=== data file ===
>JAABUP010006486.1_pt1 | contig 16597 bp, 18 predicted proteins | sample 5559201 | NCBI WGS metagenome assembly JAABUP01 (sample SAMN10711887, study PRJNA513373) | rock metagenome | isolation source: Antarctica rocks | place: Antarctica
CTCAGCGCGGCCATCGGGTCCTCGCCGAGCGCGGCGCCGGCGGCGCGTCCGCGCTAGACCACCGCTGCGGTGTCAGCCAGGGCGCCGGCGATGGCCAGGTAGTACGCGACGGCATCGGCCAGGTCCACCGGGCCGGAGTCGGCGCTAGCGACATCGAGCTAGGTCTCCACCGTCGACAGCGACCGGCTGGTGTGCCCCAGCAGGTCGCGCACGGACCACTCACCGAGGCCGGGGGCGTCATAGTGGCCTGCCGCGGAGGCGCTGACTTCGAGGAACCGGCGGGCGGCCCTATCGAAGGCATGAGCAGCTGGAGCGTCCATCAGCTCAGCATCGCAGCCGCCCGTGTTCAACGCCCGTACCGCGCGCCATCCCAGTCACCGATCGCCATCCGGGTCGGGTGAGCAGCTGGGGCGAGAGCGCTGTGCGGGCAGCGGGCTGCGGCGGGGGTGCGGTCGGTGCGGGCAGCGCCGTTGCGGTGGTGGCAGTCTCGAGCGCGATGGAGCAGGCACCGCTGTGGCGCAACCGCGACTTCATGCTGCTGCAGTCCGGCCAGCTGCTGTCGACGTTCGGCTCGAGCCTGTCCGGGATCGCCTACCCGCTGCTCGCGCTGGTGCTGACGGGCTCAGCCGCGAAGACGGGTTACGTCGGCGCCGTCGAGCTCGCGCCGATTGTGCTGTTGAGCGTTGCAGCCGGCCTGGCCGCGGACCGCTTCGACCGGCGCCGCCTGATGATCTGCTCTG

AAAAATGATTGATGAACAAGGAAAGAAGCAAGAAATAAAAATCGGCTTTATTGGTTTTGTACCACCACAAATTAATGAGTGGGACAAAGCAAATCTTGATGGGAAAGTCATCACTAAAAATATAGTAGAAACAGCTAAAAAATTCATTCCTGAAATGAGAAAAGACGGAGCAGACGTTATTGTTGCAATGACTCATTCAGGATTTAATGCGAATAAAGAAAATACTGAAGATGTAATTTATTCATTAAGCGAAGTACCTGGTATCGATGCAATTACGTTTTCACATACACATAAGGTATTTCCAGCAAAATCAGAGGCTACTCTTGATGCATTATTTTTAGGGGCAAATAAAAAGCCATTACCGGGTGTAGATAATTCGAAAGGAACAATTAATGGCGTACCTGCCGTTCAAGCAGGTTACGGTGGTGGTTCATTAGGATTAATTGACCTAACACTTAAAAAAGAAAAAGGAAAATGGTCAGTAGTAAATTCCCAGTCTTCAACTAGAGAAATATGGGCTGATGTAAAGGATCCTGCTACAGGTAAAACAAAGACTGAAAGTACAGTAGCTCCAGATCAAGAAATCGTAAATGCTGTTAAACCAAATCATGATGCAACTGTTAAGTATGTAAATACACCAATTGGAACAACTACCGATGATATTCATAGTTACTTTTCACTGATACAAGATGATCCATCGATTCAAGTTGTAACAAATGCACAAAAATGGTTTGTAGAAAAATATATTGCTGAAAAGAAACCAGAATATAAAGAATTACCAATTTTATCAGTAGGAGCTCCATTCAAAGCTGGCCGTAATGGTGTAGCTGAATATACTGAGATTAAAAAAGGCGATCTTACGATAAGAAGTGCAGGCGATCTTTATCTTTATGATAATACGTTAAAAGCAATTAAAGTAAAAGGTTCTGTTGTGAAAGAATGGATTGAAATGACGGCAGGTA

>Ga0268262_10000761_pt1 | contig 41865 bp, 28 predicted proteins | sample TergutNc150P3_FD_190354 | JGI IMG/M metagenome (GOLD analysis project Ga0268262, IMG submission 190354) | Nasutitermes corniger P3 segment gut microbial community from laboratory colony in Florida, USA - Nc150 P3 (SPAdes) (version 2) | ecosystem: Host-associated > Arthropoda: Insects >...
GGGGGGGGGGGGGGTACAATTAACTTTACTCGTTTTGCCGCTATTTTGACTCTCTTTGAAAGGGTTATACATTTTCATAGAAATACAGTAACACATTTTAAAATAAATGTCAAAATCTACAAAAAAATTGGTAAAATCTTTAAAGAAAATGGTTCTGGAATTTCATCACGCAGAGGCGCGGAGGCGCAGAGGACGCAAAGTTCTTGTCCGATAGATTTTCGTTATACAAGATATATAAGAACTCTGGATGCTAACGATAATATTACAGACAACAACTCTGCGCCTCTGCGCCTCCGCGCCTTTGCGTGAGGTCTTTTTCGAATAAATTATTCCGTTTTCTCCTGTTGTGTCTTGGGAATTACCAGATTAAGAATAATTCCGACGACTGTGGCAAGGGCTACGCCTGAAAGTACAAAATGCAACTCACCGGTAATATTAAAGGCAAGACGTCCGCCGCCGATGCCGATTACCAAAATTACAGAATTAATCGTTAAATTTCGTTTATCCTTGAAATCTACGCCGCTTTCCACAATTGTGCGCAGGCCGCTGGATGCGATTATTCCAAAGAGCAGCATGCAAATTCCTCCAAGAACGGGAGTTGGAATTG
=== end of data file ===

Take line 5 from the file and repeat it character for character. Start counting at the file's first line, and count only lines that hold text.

GGGGGGGGGGGGGGTACAATTAACTTTACTCGTTTTGCCGCTATTTTGACTCTCTTTGAAAGGGTTATACATTTTCATAGAAATACAGTAACACATTTTAAAATAAATGTCAAAATCTACAAAAAAATTGGTAAAATCTTTAAAGAAAATGGTTCTGGAATTTCATCACGCAGAGGCGCGGAGGCGCAGAGGACGCAAAGTTCTTGTCCGATAGATTTTCGTTATACAAGATATATAAGAACTCTGGATGCTAACGATAATATTACAGACAACAACTCTGCGCCTCTGCGCCTCCGCGCCTTTGCGTGAGGTCTTTTTCGAATAAATTATTCCGTTTTCTCCTGTTGTGTCTTGGGAATTACCAGATTAAGAATAATTCCGACGACTGTGGCAAGGGCTACGCCTGAAAGTACAAAATGCAACTCACCGGTAATATTAAAGGCAAGACGTCCGCCGCCGATGCCGATTACCAAAATTACAGAATTAATCGTTAAATTTCGTTTATCCTTGAAATCTACGCCGCTTTCCACAATTGTGCGCAGGCCGCTGGATGCGATTATTCCAAAGAGCAGCATGCAAATTCCTCCAAGAACGGGAGTTGGAATTG